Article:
It’s fundamental to the divorce mediation process that you make informed decisions.
The mediation process provides you with the opportunity to make decisions that work for your family, however there are still guidelines that should be followed to ensure that your decisions last.
- Know what decisions you need to make?
- Know what your legal rights are?
- Know what your children’s legal rights are?
- Know what your obligations are?
- Know what your soon to be ex’s rights and obligations are?
If it sounds like a lot, you’re right, it is. There is a lot to know before you start making decisions about your future.
Here’s something I know you will find shocking…just because your ex told you or your best friend who just got divorced told you something doesn’t make it true OR appropriate for you.
While I appreciate that you may want to reduce costs and negotiate things yourself, I would suggest starting the negotiation after you have all of the relevant information. Do you understand the processes available to you? Have you completed your financial disclosure? Have you been to see a lawyer, a Certified Divorce Financial Analyst or a mediator?
Now I’m not saying not to negotiate on your own…not at all. My concern is when people come to me after they’ve decided on things and it’s clear that they don’t understand the process or the law and are putting themselves at risk.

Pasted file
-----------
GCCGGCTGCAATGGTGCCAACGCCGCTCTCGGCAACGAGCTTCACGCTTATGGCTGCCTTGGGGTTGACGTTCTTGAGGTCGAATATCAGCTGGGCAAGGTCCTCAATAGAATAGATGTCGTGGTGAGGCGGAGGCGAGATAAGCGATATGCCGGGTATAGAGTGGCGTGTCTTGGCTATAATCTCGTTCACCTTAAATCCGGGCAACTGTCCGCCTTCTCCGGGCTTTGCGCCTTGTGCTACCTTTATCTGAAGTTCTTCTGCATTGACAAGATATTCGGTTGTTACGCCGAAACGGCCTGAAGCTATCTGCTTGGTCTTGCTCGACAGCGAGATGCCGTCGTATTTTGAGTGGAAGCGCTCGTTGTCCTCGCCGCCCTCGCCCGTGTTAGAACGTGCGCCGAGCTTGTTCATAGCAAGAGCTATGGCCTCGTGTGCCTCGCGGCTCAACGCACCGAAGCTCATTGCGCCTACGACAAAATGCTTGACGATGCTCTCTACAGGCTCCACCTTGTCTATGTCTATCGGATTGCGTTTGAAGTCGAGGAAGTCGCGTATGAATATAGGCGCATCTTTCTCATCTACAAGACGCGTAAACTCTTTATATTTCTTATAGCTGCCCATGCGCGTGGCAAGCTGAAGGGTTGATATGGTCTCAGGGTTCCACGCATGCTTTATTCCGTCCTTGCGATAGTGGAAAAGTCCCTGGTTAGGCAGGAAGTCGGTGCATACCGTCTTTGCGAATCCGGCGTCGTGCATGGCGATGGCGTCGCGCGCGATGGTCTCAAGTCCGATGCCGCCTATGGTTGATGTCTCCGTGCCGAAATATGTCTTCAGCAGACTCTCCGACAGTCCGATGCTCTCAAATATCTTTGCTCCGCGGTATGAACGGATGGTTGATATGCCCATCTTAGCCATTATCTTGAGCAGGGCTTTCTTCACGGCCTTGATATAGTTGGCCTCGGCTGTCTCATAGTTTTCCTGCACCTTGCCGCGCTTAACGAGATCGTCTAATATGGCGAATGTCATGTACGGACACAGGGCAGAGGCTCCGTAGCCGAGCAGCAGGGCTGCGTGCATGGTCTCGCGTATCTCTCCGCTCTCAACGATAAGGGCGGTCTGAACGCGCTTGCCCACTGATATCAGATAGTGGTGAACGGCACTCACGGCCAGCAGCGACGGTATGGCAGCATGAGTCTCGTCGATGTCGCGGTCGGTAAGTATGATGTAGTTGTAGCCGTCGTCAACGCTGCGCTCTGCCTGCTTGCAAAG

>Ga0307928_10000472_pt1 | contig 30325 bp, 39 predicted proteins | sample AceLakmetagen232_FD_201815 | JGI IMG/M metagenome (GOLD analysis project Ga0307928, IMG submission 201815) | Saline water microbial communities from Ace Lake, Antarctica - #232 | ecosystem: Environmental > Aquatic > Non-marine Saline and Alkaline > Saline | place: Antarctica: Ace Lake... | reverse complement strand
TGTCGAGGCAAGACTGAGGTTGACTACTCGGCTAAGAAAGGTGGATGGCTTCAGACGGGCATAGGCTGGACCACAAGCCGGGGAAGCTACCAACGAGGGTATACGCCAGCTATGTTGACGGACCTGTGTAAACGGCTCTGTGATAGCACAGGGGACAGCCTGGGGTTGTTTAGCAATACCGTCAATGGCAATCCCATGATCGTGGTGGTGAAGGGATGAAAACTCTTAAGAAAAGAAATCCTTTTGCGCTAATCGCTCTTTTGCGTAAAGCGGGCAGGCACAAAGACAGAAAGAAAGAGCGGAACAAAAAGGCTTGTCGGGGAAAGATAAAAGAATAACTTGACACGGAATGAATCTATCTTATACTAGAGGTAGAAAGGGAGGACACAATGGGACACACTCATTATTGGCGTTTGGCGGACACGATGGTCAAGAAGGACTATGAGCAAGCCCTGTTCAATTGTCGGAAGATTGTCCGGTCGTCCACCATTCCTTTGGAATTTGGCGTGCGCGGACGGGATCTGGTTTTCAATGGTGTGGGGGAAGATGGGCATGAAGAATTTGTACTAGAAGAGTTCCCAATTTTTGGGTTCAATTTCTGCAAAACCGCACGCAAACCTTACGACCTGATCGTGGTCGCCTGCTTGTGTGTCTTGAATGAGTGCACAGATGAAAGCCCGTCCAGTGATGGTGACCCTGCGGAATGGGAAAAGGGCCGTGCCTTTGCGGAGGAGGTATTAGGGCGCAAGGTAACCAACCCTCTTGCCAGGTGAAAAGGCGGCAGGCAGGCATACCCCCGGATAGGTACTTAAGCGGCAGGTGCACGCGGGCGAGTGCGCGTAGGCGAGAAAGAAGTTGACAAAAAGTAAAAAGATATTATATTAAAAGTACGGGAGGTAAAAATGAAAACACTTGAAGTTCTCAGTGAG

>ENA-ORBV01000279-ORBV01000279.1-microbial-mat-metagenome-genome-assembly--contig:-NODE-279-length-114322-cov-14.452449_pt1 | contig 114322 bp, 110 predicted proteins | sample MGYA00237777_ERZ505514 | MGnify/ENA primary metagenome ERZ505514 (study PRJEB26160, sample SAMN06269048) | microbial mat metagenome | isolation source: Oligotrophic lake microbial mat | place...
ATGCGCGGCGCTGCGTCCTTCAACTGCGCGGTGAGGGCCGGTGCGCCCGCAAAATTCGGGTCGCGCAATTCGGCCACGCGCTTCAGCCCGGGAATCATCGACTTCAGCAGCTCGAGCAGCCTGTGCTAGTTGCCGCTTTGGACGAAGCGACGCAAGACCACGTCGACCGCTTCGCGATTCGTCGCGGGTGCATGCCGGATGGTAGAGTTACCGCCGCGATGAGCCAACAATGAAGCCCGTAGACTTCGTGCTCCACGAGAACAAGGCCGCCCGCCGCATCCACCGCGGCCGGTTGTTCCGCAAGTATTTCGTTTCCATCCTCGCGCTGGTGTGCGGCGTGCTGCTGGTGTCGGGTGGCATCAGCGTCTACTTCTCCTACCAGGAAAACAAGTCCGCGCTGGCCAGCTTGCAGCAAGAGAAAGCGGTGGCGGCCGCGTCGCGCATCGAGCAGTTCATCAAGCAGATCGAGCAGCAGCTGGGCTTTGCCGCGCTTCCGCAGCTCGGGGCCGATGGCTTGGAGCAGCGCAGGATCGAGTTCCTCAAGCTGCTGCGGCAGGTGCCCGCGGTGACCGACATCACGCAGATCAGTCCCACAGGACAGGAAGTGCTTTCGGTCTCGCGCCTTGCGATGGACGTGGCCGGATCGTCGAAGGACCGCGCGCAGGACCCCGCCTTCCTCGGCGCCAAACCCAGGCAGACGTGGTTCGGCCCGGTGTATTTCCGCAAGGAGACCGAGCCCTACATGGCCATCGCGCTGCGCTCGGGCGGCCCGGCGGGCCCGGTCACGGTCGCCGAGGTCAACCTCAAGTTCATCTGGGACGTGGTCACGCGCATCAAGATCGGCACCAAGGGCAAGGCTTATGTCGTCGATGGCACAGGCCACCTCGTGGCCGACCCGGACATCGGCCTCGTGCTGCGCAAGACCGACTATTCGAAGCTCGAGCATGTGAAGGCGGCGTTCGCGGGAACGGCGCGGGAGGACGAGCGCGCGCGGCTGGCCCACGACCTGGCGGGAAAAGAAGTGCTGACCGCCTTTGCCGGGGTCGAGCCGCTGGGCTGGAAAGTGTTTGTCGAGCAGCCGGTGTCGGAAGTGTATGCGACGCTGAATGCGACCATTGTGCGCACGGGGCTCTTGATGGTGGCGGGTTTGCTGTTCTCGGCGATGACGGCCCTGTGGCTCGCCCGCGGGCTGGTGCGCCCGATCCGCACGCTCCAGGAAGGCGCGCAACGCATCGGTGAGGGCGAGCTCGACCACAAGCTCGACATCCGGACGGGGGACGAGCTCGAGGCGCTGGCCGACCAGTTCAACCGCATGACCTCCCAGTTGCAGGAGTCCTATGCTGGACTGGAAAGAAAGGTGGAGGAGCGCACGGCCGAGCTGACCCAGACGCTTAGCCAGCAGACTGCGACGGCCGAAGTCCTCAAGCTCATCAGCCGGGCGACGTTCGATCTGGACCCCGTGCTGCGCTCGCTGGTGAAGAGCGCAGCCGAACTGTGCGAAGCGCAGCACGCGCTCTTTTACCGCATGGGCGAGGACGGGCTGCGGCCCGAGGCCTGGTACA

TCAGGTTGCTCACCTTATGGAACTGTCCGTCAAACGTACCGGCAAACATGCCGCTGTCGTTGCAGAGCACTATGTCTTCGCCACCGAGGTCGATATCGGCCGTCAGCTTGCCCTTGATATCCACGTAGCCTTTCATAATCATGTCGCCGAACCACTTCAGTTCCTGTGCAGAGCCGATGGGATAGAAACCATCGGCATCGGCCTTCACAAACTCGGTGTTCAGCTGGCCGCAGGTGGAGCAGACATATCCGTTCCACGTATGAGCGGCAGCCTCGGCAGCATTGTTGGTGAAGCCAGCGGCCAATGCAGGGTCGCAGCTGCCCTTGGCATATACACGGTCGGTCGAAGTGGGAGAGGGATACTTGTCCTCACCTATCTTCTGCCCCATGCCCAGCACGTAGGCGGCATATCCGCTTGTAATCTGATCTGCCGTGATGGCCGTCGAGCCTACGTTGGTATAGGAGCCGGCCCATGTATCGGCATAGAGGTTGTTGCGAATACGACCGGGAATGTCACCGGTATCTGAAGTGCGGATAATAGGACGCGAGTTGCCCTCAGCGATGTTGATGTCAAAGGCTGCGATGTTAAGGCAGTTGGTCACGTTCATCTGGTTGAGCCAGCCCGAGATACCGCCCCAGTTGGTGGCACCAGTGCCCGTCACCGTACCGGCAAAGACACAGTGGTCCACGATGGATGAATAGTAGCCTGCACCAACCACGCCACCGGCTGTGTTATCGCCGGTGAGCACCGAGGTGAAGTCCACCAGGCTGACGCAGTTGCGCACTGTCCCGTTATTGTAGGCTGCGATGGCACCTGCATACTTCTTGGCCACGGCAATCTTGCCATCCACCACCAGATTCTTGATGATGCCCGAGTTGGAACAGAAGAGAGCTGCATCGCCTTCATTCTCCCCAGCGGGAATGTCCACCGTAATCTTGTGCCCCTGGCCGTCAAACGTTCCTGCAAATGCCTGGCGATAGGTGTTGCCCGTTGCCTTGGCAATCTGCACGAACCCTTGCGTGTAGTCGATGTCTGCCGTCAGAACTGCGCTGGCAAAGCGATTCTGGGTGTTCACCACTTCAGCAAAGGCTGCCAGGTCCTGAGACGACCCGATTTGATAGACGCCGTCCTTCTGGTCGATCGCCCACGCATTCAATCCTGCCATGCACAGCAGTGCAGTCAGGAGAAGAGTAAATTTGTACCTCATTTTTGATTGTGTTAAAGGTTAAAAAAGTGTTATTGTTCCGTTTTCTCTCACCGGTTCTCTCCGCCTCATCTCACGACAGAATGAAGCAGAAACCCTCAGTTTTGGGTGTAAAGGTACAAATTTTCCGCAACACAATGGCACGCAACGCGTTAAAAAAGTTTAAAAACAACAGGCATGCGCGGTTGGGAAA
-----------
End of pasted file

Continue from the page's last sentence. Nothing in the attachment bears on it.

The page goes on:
- When you say that you expect a share in your common-law partner’s pension – do you know that the laws are not the same for married and common-law relationships?
- When you say that you will waive your rights to your ex’s pension – do you know how much the pension is?
- When you say that you want spousal support to continue not to work – do you understand that you each have an obligation to be financially independent?
- When you say that you will waive child support, do you understand that it’s your children’s right to receive financial support from both parents and not yours?
- When you say you want to buy out the other from the house, do you understand the financial costs of doing so?
As a mediator, I’m not going to tell you what the law says but I am going to tell you that there is potentially a legal issue which may make all of your negotiations unenforceable or leave you at risk for this coming back to haunt you.
As a mediator, I’m not going to give you advice, legal or otherwise. You need to do what you feel is right.
As a mediator I do need to make sure that you know your rights, that you understand your financial position and that you understand your children’s rights.
I need to make sure that you have balanced conversations and make informed decisions. While mediation is much more flexible than other processes, it isn’t the wild west.
I want you to do this once and do it right. I don’t want you to have a case 6 months or 3 years after separation that blows up all of the hard work that you did at the time of separation.